Serum System: An Automatic Curing System for Worms and Buffer Overflow-Based Botnets


Article Preview

We propose an automatic defense system, called Serum System, against scanning worms. The homeland security department of a country can use Serum System to protect its Internet infrastructure. When an infecting host is infecting a Serum System host, called Serum System Server (SSS), the SSS automatically replaces the shellcode inside the infecting string with its code (called serum code) and then uses the modified string (called serum string) to counterattack the infecting host and take control of it. The serum code transforms the infecting host into a Serum System Client (SSC) that has the same functions as the SSS and is immune to the same worm. Therefore, infecting hosts attacking SSSs or SSCs will transform themselves to SSCs. We implemented Serum System on Linux. Our analyses show Serum System can automatically defeat related infected hosts.



Edited by:

Chien-Hung Liu




L. H. Chen et al., "Serum System: An Automatic Curing System for Worms and Buffer Overflow-Based Botnets", Applied Mechanics and Materials, Vols. 479-480, pp. 923-927, 2014

Online since:

December 2013




[1] P. Denning and D. Denning: Discussing cyber attack. Commun. ACM Vol. 53 (2010), pp.29-31.


[2] L. Cavallaro, A. Lanzi, L. Mayer, and M. Monga: Lisabeth: automated content-based signature generator for zero-day polymorphic worms. Proceedings of the fourth international workshop of Software engineering for secure systems, New York (2008).


[3] W. Cui, M. Peinado, H. Wang, and M. Locasto: ShieldGen: Automatic data patch generation for unknown vulnerabilities with informed probing. Proceedings of the IEEE Symposium on Security and Privacy, Washington (2007), pp.252-266.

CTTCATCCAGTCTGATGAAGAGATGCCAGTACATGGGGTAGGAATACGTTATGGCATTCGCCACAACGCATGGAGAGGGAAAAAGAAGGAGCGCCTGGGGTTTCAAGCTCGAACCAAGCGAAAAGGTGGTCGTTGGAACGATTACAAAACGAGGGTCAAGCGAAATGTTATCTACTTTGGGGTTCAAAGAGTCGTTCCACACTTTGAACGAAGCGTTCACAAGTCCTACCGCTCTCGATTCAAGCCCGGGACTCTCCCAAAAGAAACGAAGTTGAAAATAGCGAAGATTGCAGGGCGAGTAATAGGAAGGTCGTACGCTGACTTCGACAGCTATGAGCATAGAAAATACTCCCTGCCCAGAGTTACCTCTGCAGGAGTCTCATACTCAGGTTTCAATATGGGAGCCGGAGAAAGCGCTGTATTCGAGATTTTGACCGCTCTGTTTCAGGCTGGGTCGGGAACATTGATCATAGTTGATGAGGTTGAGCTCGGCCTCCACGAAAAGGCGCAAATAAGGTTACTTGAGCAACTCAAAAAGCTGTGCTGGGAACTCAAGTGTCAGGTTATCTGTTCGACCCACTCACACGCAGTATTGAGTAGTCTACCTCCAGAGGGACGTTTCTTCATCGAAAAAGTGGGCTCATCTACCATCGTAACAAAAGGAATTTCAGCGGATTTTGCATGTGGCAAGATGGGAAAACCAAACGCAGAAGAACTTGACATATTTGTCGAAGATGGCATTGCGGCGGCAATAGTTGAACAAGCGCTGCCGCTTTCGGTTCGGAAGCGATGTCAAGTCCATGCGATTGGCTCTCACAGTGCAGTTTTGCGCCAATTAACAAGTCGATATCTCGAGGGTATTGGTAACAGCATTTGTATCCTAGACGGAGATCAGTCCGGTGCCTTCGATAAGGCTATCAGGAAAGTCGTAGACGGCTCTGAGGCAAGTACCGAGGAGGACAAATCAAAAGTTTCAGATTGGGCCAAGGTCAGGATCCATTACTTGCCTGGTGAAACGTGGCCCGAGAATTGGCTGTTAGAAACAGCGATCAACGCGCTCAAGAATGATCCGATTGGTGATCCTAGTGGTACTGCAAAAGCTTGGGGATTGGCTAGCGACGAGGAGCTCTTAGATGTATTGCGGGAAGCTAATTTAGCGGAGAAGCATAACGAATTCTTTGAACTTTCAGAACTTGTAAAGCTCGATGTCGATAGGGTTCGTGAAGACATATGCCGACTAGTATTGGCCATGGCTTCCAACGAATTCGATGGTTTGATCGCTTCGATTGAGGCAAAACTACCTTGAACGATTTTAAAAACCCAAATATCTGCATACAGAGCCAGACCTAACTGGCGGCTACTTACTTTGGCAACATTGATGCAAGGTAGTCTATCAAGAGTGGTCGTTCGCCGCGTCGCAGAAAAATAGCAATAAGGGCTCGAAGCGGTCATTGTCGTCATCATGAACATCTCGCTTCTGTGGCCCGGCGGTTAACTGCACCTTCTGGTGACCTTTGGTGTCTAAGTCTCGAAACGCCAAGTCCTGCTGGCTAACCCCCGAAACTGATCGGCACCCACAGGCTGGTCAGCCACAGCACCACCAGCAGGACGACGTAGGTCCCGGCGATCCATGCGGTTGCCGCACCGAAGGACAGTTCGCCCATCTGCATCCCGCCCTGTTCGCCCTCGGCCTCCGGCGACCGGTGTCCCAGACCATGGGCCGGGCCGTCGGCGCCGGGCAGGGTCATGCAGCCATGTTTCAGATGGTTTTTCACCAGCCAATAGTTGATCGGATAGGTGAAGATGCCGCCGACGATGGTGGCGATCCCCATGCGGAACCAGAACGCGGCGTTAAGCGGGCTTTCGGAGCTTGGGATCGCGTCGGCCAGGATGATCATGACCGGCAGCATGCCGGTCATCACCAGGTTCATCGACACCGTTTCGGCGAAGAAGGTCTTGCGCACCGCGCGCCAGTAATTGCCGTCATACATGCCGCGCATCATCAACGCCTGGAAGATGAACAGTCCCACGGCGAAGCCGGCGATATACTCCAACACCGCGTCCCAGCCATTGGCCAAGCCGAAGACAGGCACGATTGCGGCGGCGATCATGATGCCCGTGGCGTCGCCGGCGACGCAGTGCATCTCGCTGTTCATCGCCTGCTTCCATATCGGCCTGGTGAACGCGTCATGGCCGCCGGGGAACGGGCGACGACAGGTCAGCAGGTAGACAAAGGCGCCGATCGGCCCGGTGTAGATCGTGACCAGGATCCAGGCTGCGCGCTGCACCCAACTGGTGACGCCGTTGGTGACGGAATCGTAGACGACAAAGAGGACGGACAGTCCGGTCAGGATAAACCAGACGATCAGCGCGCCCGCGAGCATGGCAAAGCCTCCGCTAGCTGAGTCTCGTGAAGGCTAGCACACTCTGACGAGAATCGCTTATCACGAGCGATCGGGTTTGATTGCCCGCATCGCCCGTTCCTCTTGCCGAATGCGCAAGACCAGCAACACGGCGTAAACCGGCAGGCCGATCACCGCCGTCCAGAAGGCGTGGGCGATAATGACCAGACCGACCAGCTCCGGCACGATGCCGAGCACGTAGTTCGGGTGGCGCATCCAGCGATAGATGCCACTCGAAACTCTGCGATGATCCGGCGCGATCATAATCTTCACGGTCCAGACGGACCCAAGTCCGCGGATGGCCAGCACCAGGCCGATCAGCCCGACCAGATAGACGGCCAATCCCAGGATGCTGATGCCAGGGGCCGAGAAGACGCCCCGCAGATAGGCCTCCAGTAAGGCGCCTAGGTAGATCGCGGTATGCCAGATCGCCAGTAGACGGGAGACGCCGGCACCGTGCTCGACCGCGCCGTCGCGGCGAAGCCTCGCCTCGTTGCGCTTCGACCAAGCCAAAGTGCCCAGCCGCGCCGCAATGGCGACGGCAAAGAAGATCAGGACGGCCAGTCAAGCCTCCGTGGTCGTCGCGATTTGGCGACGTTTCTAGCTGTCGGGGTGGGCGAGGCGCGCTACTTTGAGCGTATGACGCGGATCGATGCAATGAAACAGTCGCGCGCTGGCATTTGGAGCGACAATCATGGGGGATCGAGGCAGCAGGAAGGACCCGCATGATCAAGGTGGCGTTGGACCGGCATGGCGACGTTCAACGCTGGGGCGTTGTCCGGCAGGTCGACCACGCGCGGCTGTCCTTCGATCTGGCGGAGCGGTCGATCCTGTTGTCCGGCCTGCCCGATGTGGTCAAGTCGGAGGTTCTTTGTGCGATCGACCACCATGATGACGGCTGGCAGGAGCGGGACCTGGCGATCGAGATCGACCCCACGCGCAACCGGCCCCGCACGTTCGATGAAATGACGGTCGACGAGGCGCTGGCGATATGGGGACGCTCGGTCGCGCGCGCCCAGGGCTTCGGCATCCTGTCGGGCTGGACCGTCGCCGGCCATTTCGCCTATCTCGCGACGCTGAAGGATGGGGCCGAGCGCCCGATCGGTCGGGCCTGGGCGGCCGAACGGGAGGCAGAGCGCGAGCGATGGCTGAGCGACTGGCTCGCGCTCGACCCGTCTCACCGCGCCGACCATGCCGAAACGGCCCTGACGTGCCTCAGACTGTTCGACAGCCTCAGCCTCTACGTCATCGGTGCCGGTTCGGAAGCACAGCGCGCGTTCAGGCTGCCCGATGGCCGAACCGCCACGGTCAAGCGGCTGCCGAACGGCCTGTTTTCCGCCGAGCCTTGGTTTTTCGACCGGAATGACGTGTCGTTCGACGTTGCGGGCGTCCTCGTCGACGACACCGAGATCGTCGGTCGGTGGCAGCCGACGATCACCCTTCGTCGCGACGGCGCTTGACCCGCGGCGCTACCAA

[4] L.H. Chen, F.H. Hsu, Y. Hwang, M.C. Su, W.S. Ku, and C.H. Chang: ARMORY: an automatic security testing tool for buffer overflow defect detection. Accepted by Computers Electrical Engineering (2012).


[5] A. Smirnov, and T.C. Chiueh: Automatic patch generation for buffer overflow attacks. International Symposium on Information Assurance and Security (2007), pp.165-170.


[6] B. Schneier: http: /www. schneier. com/blog/archives/ 2005/12/benevolent_worm. html.

[7] F. Castaneda, E.C. Sezer, and J. Wu: Worm vs worm: preliminary study of an active counter-attack mechanism. Proceedings of the ACM workshop on Rapid malcode, New York (2004), pp.83-93.


[8] L.H. Chen, F.H. Hsu, C.H. Huang, C.W. Ou, C.J. Lin, and S.C. Liu: A robust kernel-based solution to control-hijacking buffer overflow attacks. Journal of Information Science and Engineering Vol. 27 No. 3 (2011), pp.869-890.